Male vs. Female - Dry Hydrants, Adapters & Hose

Dry Hydrant Selection:

The question often arises as to what style of thread makes the best choice for a Dry Hydrant, male or female. Why is one better or worse than the other? While we may have a preference, the following information is being presented to show the pro's and con's of either selection. We strongly suggest that you review all of the information before making a selection.

States like Alabama, Georgia, Missouri, Louisiana, Pennsylvania and Arkansas have standardized on the "male": National Standard Hose Thread (NH or NST). This standard has usually evolved because of large Dry Hydrant installation programs by local RC&D Councils. Georgia selected the 5" male while all others have chosen the 6" male. In all cases, a minimum design of 1,000 gpm flow rate is needed and was the goal for these installations.

In the Northeastern region of the USA most departments are using large 1,250-1,500 gpm engines having 6" suction. For many of these departments the 6" Female appears to be the Dry Hydrant of choice. However, we have also observed the NE does not appear to have any standard, as 4 ½" thru 6" (both male and female) Dry Hydrants are being used. This creates a big issue for automatic and mutual aid companies as a wide variety of adapters must be carried on each engine. If your state has not selected a "“Standard", they should. See write up entitled "Sizing and Standardization", also on this web site, for more information regarding standardization.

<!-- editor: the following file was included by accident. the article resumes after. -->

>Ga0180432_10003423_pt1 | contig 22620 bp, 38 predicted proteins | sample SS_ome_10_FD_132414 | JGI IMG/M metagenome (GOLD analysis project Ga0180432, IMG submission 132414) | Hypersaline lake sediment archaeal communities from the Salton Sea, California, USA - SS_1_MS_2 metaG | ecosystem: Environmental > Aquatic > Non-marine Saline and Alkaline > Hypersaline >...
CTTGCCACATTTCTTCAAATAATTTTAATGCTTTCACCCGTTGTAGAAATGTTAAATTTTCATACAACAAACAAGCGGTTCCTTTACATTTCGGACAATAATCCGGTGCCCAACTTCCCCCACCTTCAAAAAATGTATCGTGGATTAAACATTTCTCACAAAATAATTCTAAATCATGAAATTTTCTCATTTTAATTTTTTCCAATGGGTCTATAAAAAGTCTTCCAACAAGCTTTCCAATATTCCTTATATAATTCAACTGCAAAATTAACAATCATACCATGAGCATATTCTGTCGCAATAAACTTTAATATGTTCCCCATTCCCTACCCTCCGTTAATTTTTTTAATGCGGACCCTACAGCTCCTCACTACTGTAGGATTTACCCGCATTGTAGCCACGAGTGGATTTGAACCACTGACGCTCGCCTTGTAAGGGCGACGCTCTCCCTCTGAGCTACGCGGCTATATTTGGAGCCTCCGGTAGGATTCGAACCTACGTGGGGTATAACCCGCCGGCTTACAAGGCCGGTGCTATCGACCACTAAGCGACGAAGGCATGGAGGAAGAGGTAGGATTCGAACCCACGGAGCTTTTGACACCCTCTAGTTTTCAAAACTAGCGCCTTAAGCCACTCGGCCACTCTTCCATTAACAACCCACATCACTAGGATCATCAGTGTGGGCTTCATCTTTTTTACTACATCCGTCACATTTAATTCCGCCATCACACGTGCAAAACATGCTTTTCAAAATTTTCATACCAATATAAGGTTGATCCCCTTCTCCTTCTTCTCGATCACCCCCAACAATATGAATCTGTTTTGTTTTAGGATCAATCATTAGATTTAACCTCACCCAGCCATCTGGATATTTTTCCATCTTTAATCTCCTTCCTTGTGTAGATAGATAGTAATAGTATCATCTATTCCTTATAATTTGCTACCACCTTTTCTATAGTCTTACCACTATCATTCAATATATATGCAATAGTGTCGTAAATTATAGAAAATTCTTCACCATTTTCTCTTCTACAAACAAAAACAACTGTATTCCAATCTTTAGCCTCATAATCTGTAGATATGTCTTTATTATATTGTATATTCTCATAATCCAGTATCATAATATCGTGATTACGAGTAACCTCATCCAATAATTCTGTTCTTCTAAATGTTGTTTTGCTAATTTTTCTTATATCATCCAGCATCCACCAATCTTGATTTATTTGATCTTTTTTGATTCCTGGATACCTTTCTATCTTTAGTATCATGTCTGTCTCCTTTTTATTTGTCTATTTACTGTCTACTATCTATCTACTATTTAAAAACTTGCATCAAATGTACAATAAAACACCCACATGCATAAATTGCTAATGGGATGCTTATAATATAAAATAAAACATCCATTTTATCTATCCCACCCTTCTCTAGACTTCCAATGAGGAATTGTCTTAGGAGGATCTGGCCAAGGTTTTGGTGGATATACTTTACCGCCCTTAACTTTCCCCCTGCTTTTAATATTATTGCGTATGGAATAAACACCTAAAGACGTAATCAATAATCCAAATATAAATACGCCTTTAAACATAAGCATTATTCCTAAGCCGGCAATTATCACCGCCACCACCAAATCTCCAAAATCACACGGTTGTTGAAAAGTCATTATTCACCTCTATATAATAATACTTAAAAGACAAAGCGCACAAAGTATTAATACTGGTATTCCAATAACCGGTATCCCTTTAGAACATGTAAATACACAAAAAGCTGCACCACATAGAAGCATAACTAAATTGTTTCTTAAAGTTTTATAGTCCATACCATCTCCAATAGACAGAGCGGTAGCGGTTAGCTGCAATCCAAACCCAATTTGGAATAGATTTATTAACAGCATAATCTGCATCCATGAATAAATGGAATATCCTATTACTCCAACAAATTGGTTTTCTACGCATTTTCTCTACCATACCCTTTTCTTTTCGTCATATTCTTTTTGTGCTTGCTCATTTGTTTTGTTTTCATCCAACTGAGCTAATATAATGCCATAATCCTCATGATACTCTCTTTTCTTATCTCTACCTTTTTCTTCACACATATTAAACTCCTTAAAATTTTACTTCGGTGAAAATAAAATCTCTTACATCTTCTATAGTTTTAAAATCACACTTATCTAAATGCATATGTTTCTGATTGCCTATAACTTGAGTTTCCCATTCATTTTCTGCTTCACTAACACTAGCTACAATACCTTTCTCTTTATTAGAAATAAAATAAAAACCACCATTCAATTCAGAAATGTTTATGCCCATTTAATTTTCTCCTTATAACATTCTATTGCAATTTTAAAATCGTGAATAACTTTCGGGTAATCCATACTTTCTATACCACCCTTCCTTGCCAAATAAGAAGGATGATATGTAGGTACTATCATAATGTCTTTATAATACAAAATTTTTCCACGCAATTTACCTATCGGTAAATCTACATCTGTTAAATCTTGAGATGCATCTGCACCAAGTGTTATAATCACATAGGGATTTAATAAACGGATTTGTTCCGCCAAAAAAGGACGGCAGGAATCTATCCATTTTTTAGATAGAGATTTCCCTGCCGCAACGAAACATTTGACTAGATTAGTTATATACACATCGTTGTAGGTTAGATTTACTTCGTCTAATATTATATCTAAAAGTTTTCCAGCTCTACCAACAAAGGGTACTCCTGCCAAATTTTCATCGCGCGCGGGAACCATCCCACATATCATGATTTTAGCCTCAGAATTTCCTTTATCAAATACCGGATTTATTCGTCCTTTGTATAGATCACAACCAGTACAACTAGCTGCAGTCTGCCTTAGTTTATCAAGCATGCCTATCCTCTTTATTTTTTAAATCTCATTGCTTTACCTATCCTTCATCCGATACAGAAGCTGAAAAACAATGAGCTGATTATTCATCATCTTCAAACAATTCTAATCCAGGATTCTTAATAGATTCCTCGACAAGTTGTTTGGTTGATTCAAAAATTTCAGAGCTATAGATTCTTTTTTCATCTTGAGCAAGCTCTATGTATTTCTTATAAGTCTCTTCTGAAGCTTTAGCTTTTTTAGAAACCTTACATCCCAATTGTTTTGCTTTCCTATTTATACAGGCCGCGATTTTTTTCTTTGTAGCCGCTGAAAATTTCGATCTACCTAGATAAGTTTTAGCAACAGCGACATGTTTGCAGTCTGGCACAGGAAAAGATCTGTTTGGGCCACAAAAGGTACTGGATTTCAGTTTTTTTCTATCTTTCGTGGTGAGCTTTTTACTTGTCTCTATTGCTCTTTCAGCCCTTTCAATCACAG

Female Hydrants, Pro's & Con's



Male Hydrants, Pro's & Con's


In a pressure situation, this may make the difference whether or not the attack team runs out of water.

Other Comments:

In considering what to buy several other factors should be considered:

Best Choice!

Now that you have reviewed the pro's and con's of each, here is the sales data regarding what most departments buy. By far, 95% of the sales are 6" Male with Snap Caps. All things considered, this is the simplest and least expensive way to go. It provides maximum flow with little to no maintenance and as you purchase larger engines, the water system will not need upgrading.

Connecting to a male dry hydrant is very easy and is a one-person operation. Usually a double female adapter is all that is required. If a new flex hose is needed look at getting a double female hose. This will eliminate an expensive adapter.

If you have an existing flex hose, consider buying a new female connector and shank to replace the male connector and shank. Most flex hose couplings can easily be changed out by removing the collars. You can also buy a 6" swivel made on a 5" shank. Therefore, you could have a hose with a 6" end for the dry hydrant and a 5" end for your pump. A new hose end is also much cheaper than a double female adapter.

If using an adapter it should be pre-connected to your hose ready to connect.

Still confused? Give us a call and we will be glad to help.